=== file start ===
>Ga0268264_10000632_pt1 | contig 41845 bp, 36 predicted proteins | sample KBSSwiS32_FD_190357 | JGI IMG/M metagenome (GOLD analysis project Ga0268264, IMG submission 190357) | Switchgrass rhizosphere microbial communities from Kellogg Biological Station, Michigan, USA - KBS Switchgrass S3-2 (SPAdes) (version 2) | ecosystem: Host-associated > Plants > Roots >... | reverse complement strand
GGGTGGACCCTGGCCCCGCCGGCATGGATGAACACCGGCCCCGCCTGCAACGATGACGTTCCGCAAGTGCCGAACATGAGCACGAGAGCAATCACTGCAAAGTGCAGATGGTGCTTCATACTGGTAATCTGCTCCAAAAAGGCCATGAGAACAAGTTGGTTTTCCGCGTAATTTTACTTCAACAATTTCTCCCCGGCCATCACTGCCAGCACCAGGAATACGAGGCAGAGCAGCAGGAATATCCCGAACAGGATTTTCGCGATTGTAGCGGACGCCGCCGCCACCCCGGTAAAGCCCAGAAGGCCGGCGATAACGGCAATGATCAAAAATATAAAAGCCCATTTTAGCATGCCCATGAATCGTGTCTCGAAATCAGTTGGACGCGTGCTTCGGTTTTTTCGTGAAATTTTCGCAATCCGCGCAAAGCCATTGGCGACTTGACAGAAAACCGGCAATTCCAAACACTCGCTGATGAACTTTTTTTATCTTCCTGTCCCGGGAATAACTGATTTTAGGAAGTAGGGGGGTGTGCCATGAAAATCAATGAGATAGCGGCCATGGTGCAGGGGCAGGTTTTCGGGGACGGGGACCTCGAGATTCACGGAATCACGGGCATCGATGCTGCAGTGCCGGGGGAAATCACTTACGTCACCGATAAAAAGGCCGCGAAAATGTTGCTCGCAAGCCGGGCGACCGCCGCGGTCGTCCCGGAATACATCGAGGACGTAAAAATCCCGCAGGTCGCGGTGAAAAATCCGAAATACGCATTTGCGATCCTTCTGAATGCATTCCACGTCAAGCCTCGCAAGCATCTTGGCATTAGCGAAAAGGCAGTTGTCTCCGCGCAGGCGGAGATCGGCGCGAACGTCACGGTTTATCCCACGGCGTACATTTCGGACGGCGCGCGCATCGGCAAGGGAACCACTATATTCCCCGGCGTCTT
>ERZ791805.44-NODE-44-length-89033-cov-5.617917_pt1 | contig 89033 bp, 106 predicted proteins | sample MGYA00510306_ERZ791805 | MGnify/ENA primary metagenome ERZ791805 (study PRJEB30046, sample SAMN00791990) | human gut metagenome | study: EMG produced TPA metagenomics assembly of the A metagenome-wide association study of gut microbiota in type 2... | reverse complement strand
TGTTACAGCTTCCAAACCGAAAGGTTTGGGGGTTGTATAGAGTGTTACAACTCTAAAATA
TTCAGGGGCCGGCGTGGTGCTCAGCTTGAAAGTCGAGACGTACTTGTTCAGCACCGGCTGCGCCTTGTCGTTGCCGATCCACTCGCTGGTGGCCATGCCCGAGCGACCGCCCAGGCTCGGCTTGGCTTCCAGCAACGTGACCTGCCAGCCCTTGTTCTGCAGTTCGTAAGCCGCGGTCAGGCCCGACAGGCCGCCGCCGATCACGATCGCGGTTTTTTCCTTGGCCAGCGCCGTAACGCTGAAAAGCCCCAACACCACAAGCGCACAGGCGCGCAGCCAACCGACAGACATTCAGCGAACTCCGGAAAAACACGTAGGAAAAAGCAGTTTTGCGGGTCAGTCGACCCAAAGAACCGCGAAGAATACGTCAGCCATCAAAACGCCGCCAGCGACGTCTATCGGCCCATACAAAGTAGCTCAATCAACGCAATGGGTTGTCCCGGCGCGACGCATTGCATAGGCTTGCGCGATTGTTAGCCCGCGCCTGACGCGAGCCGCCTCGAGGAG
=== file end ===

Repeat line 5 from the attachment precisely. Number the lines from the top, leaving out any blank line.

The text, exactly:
TTCAGGGGCCGGCGTGGTGCTCAGCTTGAAAGTCGAGACGTACTTGTTCAGCACCGGCTGCGCCTTGTCGTTGCCGATCCACTCGCTGGTGGCCATGCCCGAGCGACCGCCCAGGCTCGGCTTGGCTTCCAGCAACGTGACCTGCCAGCCCTTGTTCTGCAGTTCGTAAGCCGCGGTCAGGCCCGACAGGCCGCCGCCGATCACGATCGCGGTTTTTTCCTTGGCCAGCGCCGTAACGCTGAAAAGCCCCAACACCACAAGCGCACAGGCGCGCAGCCAACCGACAGACATTCAGCGAACTCCGGAAAAACACGTAGGAAAAAGCAGTTTTGCGGGTCAGTCGACCCAAAGAACCGCGAAGAATACGTCAGCCATCAAAACGCCGCCAGCGACGTCTATCGGCCCATACAAAGTAGCTCAATCAACGCAATGGGTTGTCCCGGCGCGACGCATTGCATAGGCTTGCGCGATTGTTAGCCCGCGCCTGACGCGAGCCGCCTCGAGGAG